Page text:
This freeform approach to the icon’s life, influences and philosophies is bolstered enormously by Morgen’s access to what the film’s press release describes as “over five million assets” from Bowie’s estate. Artworks, videos, recordings, journals and home movies are drawn together, sometimes occupying the same frame, to give a sense of Bowie’s staggering creativity, particularly during the 1970s and early 1980s. Taking in his work in West End theatre, films, drawing and writing, these artefacts serve as a reminder of the variety of media beyond music to which he was equally suited. Morgen was given access to the archives on one condition. The executor of Bowie’s estate, Bill Zysblat, told Morgen, “David is not here to approve this. So, it’s not going to be David Bowie on David Bowie. It’s Brett Morgan on David Bowie, and you have to approach it that way and make it your own.”

“It took two years to get through it,” Morgen says, resting his elbow on his knee and holding up two fingers. “And they were two years of maybe 15-hour days, six days a week. By myself. It was a very lonely endeavour.” All up, the project took five years of Morgen’s life, although a significant event would reshape the entire project.

“While I was making the film, I had a heart attack,” he says evenly and without blinking. “And it wasn’t just a heart attack; I flatlined for three minutes. I stayed in a coma for five days. And that was really early on. That was January 5th, 2017. I was in a coma, one year to the day that David died.” Morgen says the heart attack was due to his obsession with work. “What message am I leaving my children?” he asks rhetorically. “I missed a lot of family dinners, you know? And ‘work hard’ is not a good message to leave your kids when you die at 47.”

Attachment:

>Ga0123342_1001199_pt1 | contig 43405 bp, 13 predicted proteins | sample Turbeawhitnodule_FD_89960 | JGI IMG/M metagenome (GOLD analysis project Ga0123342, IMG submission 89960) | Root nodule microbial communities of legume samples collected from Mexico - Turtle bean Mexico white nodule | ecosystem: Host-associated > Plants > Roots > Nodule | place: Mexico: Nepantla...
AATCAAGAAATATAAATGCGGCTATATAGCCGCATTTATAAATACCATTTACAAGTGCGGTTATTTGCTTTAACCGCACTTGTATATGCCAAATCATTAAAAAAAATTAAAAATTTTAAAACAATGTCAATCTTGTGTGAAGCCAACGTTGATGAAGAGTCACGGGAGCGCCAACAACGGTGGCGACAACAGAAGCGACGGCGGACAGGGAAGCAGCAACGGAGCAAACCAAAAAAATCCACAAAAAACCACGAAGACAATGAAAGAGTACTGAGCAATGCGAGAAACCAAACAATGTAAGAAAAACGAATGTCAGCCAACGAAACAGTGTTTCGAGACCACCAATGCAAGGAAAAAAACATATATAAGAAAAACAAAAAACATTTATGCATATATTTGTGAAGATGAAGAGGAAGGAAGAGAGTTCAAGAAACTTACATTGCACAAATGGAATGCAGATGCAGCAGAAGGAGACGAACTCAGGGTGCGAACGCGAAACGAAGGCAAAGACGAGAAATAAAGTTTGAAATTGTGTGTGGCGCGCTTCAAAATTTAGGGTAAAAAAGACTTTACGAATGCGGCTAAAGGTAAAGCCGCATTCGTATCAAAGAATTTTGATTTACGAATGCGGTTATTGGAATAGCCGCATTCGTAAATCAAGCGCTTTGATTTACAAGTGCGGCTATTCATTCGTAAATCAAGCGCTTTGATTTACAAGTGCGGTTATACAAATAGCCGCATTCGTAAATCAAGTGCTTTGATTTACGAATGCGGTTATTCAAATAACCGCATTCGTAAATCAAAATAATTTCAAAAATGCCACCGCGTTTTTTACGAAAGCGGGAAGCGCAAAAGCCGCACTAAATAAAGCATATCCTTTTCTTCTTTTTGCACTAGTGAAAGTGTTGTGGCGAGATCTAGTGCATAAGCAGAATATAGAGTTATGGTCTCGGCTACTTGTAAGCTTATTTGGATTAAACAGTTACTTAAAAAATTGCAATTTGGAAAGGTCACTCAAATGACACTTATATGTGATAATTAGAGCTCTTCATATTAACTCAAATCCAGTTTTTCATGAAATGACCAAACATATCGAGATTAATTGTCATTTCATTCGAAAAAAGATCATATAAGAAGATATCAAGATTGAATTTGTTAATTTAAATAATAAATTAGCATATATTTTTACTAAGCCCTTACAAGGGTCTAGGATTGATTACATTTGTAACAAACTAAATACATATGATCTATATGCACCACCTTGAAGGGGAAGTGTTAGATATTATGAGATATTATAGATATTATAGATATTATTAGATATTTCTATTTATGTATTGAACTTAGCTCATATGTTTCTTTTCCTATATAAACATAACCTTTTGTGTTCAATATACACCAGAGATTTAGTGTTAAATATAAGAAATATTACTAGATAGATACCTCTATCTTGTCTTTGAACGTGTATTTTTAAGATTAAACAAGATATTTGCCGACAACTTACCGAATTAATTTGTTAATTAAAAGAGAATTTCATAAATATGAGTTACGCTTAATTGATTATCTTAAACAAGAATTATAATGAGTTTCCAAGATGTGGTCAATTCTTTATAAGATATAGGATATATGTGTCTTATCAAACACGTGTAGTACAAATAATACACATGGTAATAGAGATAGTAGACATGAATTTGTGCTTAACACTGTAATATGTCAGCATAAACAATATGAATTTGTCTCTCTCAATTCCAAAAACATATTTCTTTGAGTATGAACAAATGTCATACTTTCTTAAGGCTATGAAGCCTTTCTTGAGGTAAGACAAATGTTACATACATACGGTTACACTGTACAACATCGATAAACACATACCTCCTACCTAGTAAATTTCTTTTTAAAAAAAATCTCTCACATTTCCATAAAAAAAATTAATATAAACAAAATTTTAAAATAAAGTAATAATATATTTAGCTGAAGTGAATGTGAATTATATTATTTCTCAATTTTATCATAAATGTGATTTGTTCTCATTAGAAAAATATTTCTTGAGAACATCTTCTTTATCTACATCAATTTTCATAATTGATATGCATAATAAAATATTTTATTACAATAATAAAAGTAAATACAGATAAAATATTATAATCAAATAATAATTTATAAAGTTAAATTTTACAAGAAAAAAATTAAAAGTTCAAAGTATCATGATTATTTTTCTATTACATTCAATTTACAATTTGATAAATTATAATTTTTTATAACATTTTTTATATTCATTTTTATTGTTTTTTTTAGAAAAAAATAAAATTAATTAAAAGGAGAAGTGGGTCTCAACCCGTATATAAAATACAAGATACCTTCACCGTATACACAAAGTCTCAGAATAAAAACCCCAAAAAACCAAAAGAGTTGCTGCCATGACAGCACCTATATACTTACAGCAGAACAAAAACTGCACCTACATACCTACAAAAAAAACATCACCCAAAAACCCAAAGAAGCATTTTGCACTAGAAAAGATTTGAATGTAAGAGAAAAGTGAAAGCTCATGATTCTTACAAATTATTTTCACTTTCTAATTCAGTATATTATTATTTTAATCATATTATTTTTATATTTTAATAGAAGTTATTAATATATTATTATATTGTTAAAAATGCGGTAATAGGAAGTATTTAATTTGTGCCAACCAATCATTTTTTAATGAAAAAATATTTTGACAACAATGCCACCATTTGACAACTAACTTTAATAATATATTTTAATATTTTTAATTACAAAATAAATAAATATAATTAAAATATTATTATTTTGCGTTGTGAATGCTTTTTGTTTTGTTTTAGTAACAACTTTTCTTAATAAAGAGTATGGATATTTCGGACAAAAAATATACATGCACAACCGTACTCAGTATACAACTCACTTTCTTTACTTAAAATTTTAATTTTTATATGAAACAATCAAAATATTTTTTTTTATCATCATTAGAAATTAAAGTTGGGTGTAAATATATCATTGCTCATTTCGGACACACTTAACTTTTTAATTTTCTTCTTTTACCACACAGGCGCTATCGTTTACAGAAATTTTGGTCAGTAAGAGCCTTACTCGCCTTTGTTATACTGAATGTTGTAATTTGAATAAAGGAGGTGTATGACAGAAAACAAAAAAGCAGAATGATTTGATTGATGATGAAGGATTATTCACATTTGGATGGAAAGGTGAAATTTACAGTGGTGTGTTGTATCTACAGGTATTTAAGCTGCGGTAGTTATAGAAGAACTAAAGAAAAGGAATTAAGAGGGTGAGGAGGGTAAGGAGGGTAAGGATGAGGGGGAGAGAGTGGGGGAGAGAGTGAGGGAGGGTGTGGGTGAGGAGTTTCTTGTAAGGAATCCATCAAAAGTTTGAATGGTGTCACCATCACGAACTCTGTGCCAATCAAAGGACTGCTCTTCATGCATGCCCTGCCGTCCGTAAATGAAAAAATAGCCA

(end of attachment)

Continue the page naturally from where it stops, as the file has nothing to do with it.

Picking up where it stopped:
As he wrestled with existential questions while in recovery, he continued to work his way through Bowie’s archives and, to his surprise, he found answers within the material. “I had no idea what an amazing person he was, and how sage he was,” Morgen says. “And suddenly I realised that through him, I could create a roadmap for my children to present them with: ‘This is how you live a satisfying and complete life in the 21st century’. And it really wasn’t just for my children, it was for myself. I needed the messaging.”

Fearful of turning a film about David Bowie into a film about himself, Morgen initially refused to do press on Moonage Daydream before he and the distributors realised that there was no one else able to talk about it. “This week is the first time I’ve been public with my heart attack because of fears of reprisals from the industry. My insurers knew that I had a heart attack. I’m not insurable anymore. I don’t know if you noticed but [One Hour Photo director] Mark Romanek had a very special thanks in the credits. Mark agreed to step in in the event that something should happen to me.”